LOUISVILLE, Colo. (KDVR) — Centura-Avista Adventist Hospital will reopen to patients and communities on Tuesday, Jan. 18, less than three weeks after the fire threatened the hospital.

Although flames spared the building, smoke damage affected the interior. 

“Adrenaline was running high,” said Christa Regnier RN at Centura Avista Adventist Hospital. “It was super stressful. Very scary!”

Regnier was tasked with evacuating an expectant mom in labor, as she tried to stay calm to reduce the possibility of the woman having her baby during the process.

Ash and soot lines the hallways of Louisville’s Avista Adventist Hospital following the Marshall Fire (Credit: Centura Health)

Since the fire, the hospital has undergone extensive professional cleaning 24 hours a day, with approximately 100 workers from Servpro and an industrial hygienist working to ensure the facility is safe and ready for caregivers and patients, according to the hospital officials. 

The hospital said the air quality will be in excellent condition before the first patient enters on Tuesday; all air filtration systems were replaced and more than 200 “air scrubbers” have been operating 24/7 since the fire. The cleanup also includes the testing of water quality, extensive and repeated wipe-downs of every surface, and testing of all equipment.

“When we reopen on Tuesday, Jan. 18, our patients can be certain that our hospital is 100% safe and fully ready to serve them,” said Isaac Sendros, CEO of Centura-Avista Adventist Hospital. “Our Avista teams and professional cleaning partners are working tirelessly to clean every inch of our building, and our caregivers and I are excited to welcome our communities back and extend our healing mission as we have since 1896.”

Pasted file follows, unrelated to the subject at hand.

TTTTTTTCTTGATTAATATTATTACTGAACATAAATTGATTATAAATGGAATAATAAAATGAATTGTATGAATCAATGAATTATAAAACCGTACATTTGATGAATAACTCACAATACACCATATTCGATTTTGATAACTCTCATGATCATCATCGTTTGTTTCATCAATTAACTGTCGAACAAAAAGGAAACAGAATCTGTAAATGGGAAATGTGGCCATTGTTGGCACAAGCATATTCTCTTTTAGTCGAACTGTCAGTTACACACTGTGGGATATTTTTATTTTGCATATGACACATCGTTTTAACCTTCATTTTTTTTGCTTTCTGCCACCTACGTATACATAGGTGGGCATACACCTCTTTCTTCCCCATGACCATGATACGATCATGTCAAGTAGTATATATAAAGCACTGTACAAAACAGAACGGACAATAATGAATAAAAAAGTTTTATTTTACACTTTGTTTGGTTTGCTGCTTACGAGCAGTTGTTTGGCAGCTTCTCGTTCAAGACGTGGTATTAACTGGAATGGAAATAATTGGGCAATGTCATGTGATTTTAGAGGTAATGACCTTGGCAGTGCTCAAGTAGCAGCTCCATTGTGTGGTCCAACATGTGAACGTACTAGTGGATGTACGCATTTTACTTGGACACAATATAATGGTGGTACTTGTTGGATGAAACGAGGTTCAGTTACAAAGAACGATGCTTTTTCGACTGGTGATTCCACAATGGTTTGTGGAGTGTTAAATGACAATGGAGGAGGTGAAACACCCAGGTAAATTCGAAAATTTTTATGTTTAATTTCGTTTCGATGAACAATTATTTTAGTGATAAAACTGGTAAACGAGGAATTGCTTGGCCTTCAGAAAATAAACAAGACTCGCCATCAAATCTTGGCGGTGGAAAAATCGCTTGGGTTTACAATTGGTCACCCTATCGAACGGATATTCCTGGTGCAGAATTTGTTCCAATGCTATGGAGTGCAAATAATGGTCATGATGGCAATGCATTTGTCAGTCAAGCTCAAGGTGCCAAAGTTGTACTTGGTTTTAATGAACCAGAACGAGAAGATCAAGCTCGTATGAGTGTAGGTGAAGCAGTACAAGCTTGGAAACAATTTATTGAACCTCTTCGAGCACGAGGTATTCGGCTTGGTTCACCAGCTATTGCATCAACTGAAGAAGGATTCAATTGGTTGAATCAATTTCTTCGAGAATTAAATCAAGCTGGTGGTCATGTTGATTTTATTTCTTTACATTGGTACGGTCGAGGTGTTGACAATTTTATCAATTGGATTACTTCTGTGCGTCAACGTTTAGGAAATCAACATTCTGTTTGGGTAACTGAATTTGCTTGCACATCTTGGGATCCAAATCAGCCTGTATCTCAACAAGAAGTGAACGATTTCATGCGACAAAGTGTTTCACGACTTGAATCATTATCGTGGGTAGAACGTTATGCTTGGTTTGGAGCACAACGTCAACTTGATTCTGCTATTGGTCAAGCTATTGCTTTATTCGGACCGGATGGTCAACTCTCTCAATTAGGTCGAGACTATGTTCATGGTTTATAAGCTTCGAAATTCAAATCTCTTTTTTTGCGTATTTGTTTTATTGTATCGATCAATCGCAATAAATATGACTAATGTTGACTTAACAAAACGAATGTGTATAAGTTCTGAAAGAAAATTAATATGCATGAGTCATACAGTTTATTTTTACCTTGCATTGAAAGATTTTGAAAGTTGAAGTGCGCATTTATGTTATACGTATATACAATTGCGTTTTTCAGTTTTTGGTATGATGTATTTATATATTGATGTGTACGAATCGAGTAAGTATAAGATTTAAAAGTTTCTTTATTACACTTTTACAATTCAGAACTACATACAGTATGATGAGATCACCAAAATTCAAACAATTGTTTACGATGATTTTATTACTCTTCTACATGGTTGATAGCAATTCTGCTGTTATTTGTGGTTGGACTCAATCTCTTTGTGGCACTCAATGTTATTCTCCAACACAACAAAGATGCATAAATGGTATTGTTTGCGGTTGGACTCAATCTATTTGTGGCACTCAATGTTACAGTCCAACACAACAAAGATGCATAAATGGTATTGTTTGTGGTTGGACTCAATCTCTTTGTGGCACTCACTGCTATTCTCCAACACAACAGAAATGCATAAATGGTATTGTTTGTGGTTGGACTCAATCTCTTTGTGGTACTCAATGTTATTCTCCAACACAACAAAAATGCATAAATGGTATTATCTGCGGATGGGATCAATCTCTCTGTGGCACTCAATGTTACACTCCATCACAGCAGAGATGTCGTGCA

“It was very traumatic. I think everybody just came together and we all work together really well. It was chaos,” said Caroline Fraser, Emergency Department Manager at Avista Adventist Hospital.

Fraser was praised by her colleagues for being calm during the evacuation process.

Avista staff are set to return before the building opens to patients in order to prepare, but also to take a moment to reflect and reconnect. 

Among Avista employees, 12 lost their homes in the fire, and others suffered partial losses. Centura Health said they are continuing to support employees with temporary housing, financial assistance, and paid time off for those unable to work. 

Staff returning to the hospital Monday morning were greeted by drawings and signs thanking and welcoming healthcare workers back to the hospital. 

“I had a moment in the car where I was deeply touched by the outpouring of support from the community,” said Sendros.

”We’re supposed to lift [the community] up so for them to be lifting us up like this; we appreciate it more than we could ever explain,” Fraser said.